The Malibu nameplate has long caused us to cringe, because many of the previous generations have been bland and uninspired, seemingly engineered expressly to end up in rental and corporate lease fleets. Chevrolet must have woken from some kind of slumber, because the all-new 2016 Malibu has arrived with some real swagger in its step. And it is a refreshing change.
The all-new 2016 Malibu has arrived with some real swagger in its step.
It all starts with a sleek, sculpted exterior. No longer the plainest car in the segment: the new Malibu looks long and low and I found that it has some serious stance bringing some much-needed presence to the road. Its front fascia is expressive, without deviating too far from the current corporate snout, and the LED daytime running lights make a nice impression as it comes down the street toward you.
I really liked the newfound confidence in the Malibu styling and the whole thing comes off as quite a bold statement to be honest. Particularly when compared to former Malibus. And those 18-inch rims shod with meaty 245/45's look fantastic!
The changes don't end on the outside. I took a load off in the handsome leather seats – which are heated, power-adjustable and very comfortable – and let the refined cockpit soak in. The materials feel nice and the three-tone scheme – a couple of earthy tones which contrast nicely with the stitched brown leather panels on the dash and door panels – is luxurious. On top of that, the fit and finish appear to be outstanding.
I loved the fantastic steering wheel – grippy and surprisingly compact, it felt great in hand. Chevy adds an excellent driver information screen between the gauges but the real winner is the seven-inch MyLink touchscreen. It's sharp, responsive and sports a clean interface. Its job is to handle your phone and vehicle settings, the navigation and the sweet-sounding nine-speaker Bose system. It has all the newest tricks too, including Apple CarPlay (which I tested, and it’s outstanding) and Android Auto. Something that caught me off guard in a seemingly well-equipped car was the manual climate control system – you have to step up to the hybrid or the Premier trim to get an automatic climate control, which I find a bit weird.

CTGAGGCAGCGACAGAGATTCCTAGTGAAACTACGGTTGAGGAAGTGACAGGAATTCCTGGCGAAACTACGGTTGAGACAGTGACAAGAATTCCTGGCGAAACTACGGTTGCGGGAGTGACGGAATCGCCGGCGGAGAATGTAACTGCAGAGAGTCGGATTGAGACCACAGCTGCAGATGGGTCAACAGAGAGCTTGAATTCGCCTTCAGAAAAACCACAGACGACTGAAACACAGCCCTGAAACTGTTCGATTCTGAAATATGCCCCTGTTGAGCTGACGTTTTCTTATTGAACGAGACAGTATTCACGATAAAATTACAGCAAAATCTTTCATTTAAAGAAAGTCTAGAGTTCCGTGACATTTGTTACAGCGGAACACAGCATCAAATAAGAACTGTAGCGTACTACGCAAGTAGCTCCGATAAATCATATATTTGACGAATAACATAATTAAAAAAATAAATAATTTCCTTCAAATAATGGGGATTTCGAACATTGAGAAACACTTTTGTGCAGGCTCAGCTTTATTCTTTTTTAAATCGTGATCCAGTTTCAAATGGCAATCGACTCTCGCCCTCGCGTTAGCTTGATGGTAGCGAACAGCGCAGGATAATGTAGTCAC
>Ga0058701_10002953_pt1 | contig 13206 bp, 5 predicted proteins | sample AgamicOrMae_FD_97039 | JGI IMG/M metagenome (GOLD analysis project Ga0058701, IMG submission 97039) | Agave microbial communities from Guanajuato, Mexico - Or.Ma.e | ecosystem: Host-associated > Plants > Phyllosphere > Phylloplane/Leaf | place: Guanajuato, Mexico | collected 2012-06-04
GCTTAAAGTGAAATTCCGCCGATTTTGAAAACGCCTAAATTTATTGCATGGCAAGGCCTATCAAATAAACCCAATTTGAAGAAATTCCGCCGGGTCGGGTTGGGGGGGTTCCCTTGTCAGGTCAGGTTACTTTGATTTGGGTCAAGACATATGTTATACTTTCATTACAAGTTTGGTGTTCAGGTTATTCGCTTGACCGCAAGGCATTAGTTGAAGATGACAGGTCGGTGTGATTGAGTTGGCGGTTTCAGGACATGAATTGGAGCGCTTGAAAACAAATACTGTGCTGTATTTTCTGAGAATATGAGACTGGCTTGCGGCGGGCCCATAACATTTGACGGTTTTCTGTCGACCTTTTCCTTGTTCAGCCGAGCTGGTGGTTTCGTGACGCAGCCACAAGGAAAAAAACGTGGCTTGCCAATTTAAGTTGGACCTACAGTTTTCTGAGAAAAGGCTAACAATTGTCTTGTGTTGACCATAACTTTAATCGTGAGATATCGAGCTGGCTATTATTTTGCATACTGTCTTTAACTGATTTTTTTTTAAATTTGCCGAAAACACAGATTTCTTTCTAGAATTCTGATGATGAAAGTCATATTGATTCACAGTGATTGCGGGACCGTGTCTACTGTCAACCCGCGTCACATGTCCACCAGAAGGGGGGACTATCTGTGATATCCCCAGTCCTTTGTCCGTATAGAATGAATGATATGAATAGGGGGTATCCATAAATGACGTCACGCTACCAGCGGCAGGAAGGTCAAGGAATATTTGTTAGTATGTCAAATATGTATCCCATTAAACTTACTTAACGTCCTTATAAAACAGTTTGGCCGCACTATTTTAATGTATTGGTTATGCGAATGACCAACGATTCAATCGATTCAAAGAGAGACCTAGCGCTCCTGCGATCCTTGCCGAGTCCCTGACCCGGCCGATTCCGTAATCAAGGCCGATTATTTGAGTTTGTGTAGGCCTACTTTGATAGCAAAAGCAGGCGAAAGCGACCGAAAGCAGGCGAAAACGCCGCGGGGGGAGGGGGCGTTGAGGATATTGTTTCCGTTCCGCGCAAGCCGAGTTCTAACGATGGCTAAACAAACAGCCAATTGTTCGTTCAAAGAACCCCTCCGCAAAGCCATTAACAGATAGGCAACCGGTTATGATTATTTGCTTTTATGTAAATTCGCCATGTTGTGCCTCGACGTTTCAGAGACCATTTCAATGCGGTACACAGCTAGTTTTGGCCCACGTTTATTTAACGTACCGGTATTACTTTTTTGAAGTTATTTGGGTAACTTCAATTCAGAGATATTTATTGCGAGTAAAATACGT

There are plenty of high-end touches though, like the huge sunroof overhead with a power sunshade, the 4G LTE wi-fi hotspot (that can handle up to seven devices), a back-up camera with dynamic trajectory lines and the universal garage door opener.
The Malibu has a few thoughtful places to put your stuff. The centre console has a smallish rubberized tray at the front, where you'll also find a couple of USB plugs, the auxiliary input and a 12V plug. I liked the handy vertical smartphone slot (my iPhone 6 fit perfectly) at the back of the console with its wireless charging capability, as well as the carpeted bin under the armrest lid.
The "inside" story: 2016 Chevrolet Malibu and High-Strength Steel
In the past, the Malibu's rear seat has been too small to be competitive in this category. But now even the back seats are a nice place to be. First of all, the rear doors open wide to make getting in and out easy and once I got in, I was impressed with a spacious seating area. I found ample leg and head room, although both of those are slightly limited in the narrower, raised middle seating position - with that said, it still works for a third adult passenger. A major improvement!
My three kids were more than happy with the room in the back. And guess what else they were happy with? The plug-in situation. Two USB plugs, a 12V plug and a regular household plug all on the back of the console - thank you, Chevy, for understanding my kids' charging needs!
A big sedan comes with a big trunk – 448L worth of it in the Malibu's case. And the 60/40-split rear seats fold down to create more room if you need it.